It’s so rare that I hear anyone talk about how contemporary art helps us in practical ways. Is there anything more practical than our health? I know from personal experience that art helps me focus, calms me down and makes me feel more at peace. However, there’s more to it than that. Given that, I spoke very briefly with Dr. Theresa Rohr-Kirchgraber of the Primary Care and Center of Excellence for Women’s Health at Sidney & Lois Eskenazi Hospital in Indianapolis, Indiana. She’s no stranger to art therapy ..
MICHAEL: Hello Dr. Kirchgraber, I just have a few questions for you. Has modern medicine found that art has actual health benefits?
DR. KIRCHGRABER: Yes and below is one of the articles (in italics) that supports this belief. Working as a physician in medicine, women’s health and adolescent health, I have been with the Charis Center for Eating Disorders for the last seven years. At that site (it is an Indiana University Health Site), we integrate art therapy into the treatment program and it has proven very useful. Many times, the patients are able to express in their artwork what they can’t express in words.
“There is evidence that engagement with artistic activities, either as an observer of the creative efforts of others or as an initiator of one’s own creative efforts, can enhance one’s moods, emotions and other psychological states as well as have a salient impact on important physiological parameters.” Staricoff R, Loppert S. --Integrating the Arts into Health Care: Can we affect clinical outcomes? In: Kirklin D, Richardson R eds. The Healing Environment Without and Within. London, England: Royal College of Physicians;2003:63–80.
MICHAEL: Very interesting. What are the actual benefits?
DR: KIRCHGRABER: Art allows us to express feelings that we have a hard time putting into words. It also allows us to more concretely visualize the disease process and how we want our bodies to respond to the disease.
MICHAEL: Wow. That’s interesting.
DR. KIRCHGRABER: Art can help us deal with stress, release tension and create something beautiful. Physicians and other health care providers can use art as therapy as well. It is a great stress reliever. Whether you are creating the art or appreciating it, it helps you look beyond yourself. My husband is a pathologist and enjoys a glass blowing class at the Indianapolis Museum of Art and proudly brings home his work to display.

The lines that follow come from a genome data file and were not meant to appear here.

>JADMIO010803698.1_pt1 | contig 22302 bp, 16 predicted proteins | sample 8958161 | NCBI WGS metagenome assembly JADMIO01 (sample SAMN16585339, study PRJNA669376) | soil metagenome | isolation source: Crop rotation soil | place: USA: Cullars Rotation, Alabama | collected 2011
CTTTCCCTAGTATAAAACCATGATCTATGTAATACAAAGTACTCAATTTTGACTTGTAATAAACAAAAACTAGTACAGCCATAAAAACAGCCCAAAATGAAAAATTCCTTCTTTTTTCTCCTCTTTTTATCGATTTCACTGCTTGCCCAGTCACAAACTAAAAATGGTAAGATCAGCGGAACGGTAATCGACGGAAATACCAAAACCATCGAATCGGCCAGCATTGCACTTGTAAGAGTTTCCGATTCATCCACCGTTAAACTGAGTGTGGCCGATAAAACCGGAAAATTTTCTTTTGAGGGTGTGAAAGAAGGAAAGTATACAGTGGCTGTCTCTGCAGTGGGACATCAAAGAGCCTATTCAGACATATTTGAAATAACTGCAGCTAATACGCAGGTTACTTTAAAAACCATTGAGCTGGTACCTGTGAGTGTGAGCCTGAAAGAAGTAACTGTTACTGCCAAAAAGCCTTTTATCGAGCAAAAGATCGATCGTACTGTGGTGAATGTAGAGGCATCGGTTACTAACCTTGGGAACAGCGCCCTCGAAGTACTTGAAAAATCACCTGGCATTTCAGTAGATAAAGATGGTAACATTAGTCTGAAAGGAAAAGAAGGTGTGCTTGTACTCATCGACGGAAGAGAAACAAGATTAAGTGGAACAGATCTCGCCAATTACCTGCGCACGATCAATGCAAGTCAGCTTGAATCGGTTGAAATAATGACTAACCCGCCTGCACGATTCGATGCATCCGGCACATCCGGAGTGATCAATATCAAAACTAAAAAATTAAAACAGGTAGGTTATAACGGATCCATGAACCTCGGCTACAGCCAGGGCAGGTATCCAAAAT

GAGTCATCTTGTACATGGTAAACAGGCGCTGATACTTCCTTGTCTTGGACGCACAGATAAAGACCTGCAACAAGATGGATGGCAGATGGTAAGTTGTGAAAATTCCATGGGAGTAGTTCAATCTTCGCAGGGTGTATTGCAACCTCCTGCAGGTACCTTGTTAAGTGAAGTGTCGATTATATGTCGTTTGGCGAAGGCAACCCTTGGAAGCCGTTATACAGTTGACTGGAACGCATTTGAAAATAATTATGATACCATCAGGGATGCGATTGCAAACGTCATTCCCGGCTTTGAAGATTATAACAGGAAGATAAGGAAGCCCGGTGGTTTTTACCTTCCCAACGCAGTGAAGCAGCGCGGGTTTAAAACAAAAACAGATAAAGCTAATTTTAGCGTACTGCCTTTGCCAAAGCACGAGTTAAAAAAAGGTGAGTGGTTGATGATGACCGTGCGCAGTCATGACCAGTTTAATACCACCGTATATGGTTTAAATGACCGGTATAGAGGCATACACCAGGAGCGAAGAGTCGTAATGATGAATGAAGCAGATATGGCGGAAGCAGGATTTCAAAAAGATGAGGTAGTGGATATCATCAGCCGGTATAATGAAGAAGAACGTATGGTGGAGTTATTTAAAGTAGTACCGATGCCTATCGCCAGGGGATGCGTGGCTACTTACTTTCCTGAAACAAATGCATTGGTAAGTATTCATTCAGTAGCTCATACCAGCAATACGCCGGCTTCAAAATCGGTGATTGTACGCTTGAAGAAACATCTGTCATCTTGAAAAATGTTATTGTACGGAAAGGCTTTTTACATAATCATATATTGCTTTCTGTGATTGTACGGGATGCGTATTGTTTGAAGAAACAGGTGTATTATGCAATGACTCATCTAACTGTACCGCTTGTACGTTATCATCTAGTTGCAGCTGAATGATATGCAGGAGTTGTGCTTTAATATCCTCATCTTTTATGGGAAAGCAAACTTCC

MICHAEL: It seems that everyone either knows or lives with an artist these days! Who would benefit from art therapy?
DR. KIRCHGRABER: Everyone! It is used most often in psychotherapy and we use it to help treat eating disorders, but art therapy has been shown to be useful in pediatrics, maternity wards, in dialysis units and cancer treatment areas.
And what is art therapy? Art therapy is the engagement with creative activities that can include many different forms. It can be painting, sculpture, drawing, molding, building, etc. It has the potential to contribute toward reducing stress and depression and can alleviate the burden of chronic disease.
MICHAEL: You know doctor, a lot of folks might question whether “art therapy” actually “legit.” Is it?
DR. KIRCHGRABER: Yes!
“Use of the arts in healing does not contradict the medical view in bringing emotional, somatic, artistic and spiritual dimensions to learning. Rather, it complements the biomedical view by focusing on not only sickness and symptoms themselves, but the holistic nature of the person.” --Furnham A, Forey J. The Attitudes, Behaviors and Beliefs of Patients of Conventional vs. Complementary (alternative) Medicine.” J Clin Psychol. 1994;50(3):458-469.
MICHAEL: Thanks Dr. Kirchgraber. This has been an enlightening chat.